With its past five films, Warner Bros.’ DC Extended Universe has mostly generated impressive worldwide grosses while dividing fans and critics. But after the disastrous critical and commercial flop that was Justice League, which posted a franchise-low at the box office and earned a rating of 40 percent on Rotten Tomatoes, it now needs a full-blown win. Enter Aquaman.
Following positive first reactions from critics, Aquaman is now tracking for an opening of $65 million-plus when it hits theaters on December 21. However, tracking estimates for the holiday season are notoriously difficult to peg. So let’s run through the best-case, worst-case and realistic-case scenarios.
Aquaman has the unfortunate luck of opening against Disney (DIS)’s potential behemoth Mary Poppins Returns, which opens December 19, and Paramount (PARA)’s buzzy Transformer‘s prequel spin-off Bumblebee, which also opens December 21.
That’s a lot of blockbuster competition, and it comes at a time when adult audiences may also be drawn to a handful of Oscars hopefuls such as Clint Eastwood’s The Mule (December 14), the Ruth Bader Ginsburg biopic On the Basis of Sex (December 25) and the hotly anticipated Dick Cheney biopic Vice (December 25). It’s basically a crowded end-of-the-year feeding fest.
For the purposes of this doom-and-gloom projection, let’s say Aquaman opens to a soft $40 million to $50 million. Let’s also assume that the reviews are a bit less rosy than the social media reactions, which is often the case, and the film then plays more like Justice League (2.4x multiplier—which you get when you divide a film’s final domestic gross by its opening weekend) and Batman v Superman: Dawn of Justice (1.9x multiplier). Under this thinking, Aquaman could open to just $120 million domestic. Since most modern blockbusters post 35/65 percent box-office splits between the U.S. and overseas markets, we’re now looking at a worldwide total of around $343 million, which we could bump up to around $400 million to include a margin of error (we’re simplifying the process for the purposes of clarity).
That would be a disaster for Warner Bros. and would likely spell the end of the DCEU in one way or another. But don’t worry, moviegoers, because that isn’t going to happen.
Let’s home in on the “plus” part of Aquaman‘s current $65 million–plus tracking. Avatar opened to $77 million in its December 18 release, and while Aquaman won’t end up making $2.7 billion overall like that film did, it can easily clock in somewhere similar in its first frame. Hell, Venom opened to $80 million, so anything is possible. Let’s say Bumblebee fails to sting out of the gate and Mary Poppins Returns is extremely front-loaded in its Wednesday debut, leaving Aquaman to hoover up $85 million. Then let’s assume that Aquaman somehow manages to play like the ultra-efficient Wonder Woman (3.9x multiplier).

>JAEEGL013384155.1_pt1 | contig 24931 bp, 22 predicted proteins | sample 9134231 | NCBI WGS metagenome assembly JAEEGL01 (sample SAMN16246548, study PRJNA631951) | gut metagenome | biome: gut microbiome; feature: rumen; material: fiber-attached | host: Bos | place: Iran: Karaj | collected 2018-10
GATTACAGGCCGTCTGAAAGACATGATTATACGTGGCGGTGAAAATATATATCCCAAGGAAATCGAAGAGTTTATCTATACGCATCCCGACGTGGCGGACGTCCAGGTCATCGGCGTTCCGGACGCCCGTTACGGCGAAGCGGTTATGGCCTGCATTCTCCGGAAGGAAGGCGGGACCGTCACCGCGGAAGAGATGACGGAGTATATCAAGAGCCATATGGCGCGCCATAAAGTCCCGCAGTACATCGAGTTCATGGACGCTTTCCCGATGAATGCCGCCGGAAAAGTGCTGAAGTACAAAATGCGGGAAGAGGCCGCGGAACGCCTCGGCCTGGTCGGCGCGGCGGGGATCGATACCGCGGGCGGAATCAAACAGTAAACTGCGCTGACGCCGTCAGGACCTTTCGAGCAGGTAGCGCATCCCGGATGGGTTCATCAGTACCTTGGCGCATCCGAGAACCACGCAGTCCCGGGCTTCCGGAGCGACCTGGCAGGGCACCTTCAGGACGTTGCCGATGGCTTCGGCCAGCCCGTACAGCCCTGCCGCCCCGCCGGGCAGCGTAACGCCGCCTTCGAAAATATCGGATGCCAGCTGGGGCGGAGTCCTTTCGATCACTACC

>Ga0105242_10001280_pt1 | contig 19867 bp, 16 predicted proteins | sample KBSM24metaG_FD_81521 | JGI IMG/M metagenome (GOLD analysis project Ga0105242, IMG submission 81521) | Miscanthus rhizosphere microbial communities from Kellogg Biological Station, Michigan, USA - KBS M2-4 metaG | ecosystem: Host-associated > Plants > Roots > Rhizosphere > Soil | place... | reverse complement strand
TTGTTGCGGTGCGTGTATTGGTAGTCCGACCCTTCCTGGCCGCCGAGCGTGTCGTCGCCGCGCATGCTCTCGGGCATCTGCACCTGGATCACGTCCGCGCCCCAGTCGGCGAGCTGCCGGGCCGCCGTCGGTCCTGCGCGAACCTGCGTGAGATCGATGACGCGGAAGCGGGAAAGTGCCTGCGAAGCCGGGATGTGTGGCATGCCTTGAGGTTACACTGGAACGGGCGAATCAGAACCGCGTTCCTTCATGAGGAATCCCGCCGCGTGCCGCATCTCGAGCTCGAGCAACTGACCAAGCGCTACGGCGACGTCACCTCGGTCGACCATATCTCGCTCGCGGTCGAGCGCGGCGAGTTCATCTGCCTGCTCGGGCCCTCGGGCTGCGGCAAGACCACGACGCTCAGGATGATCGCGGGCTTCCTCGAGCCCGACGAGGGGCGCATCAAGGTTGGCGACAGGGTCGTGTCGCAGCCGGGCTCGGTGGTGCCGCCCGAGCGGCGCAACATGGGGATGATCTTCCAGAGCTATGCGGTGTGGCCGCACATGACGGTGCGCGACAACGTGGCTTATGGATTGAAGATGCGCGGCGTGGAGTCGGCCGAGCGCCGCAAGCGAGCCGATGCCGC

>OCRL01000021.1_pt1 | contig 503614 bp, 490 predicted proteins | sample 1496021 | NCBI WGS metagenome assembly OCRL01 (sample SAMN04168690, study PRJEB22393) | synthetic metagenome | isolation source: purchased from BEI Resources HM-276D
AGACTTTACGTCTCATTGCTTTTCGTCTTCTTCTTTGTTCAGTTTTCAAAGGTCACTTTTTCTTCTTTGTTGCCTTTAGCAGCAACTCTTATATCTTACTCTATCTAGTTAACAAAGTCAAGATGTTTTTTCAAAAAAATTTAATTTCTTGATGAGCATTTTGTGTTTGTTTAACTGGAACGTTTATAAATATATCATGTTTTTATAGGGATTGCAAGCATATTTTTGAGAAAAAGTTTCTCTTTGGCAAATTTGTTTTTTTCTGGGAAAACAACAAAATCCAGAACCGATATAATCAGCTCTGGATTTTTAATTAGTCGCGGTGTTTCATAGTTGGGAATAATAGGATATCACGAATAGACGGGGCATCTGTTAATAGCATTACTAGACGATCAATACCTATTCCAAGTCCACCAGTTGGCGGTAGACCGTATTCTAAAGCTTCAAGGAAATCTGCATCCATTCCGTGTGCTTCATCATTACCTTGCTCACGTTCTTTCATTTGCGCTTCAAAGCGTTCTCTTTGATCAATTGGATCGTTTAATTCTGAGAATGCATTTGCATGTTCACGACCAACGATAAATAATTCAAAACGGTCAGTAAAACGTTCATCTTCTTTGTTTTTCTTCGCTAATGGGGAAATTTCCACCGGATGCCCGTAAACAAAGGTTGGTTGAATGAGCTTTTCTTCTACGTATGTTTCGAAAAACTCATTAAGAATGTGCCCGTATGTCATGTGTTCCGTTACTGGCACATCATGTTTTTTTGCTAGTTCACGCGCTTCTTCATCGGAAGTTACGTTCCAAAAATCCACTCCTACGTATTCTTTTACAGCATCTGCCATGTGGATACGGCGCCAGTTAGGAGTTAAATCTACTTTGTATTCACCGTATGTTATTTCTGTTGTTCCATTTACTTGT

Under these everything-breaks-right conditions, Aquaman could pull in around $330 million domestic and, assuming the 35/65 splits still stand, another $613 million internationally for a worldwide total of $943 million.
Yes, that’s a bit optimistic, but perhaps not outside the realm of possibility. Venom currently sits at $823 million, though that character benefitted from comic-book popularity that Aquaman can’t match. It would be surprising to see Aquaman become the highest-grossing entry in the DCEU, but that’s why this is the best-case scenario.
Realistically, it’s going to be difficult for Aquaman to rake in what Wonder Woman did domestically. The latter was a touchstone for female representation in modern blockbusters, and while Aquaman is generating great social media buzz, it doesn’t have the same cultural factors working in its favor.
Having said that, we still think the $65 million tracking is a bit low, so we’ll round up to $70 million to $75 million for the purposes of this exercise. Plus, Christmas releases are known for softer openings that give way to longer legs, so even if Aquaman opens closer to its tracking projection, it’ll make some of it up on the backend.
Critics we’ve spoken to that have seen the film have compared it to the first Thor movie. But people forget that film posted a rock-solid 2.8x multiplier. If it plays similarly, attracting audiences as an otherworldly visual extravaganza, and doesn’t suffer major week-to-week drops because of the holidays, Aquaman will be a force.
Justice League is the lowest-grossing DCEU flick domestically at $229 million. Barring an unforeseen disaster, there’s no reason why Aquaman can’t rise to the surface with around $250 million, which might equate to $464 million overseas and a worldwide total of $714 million.
When all is said and done, a final tally of between $700 million and $800 million seems likely for the movie, which we expect to be a crowd-pleasing adventure. In other words, Aquaman could be a tidal wave at the box office.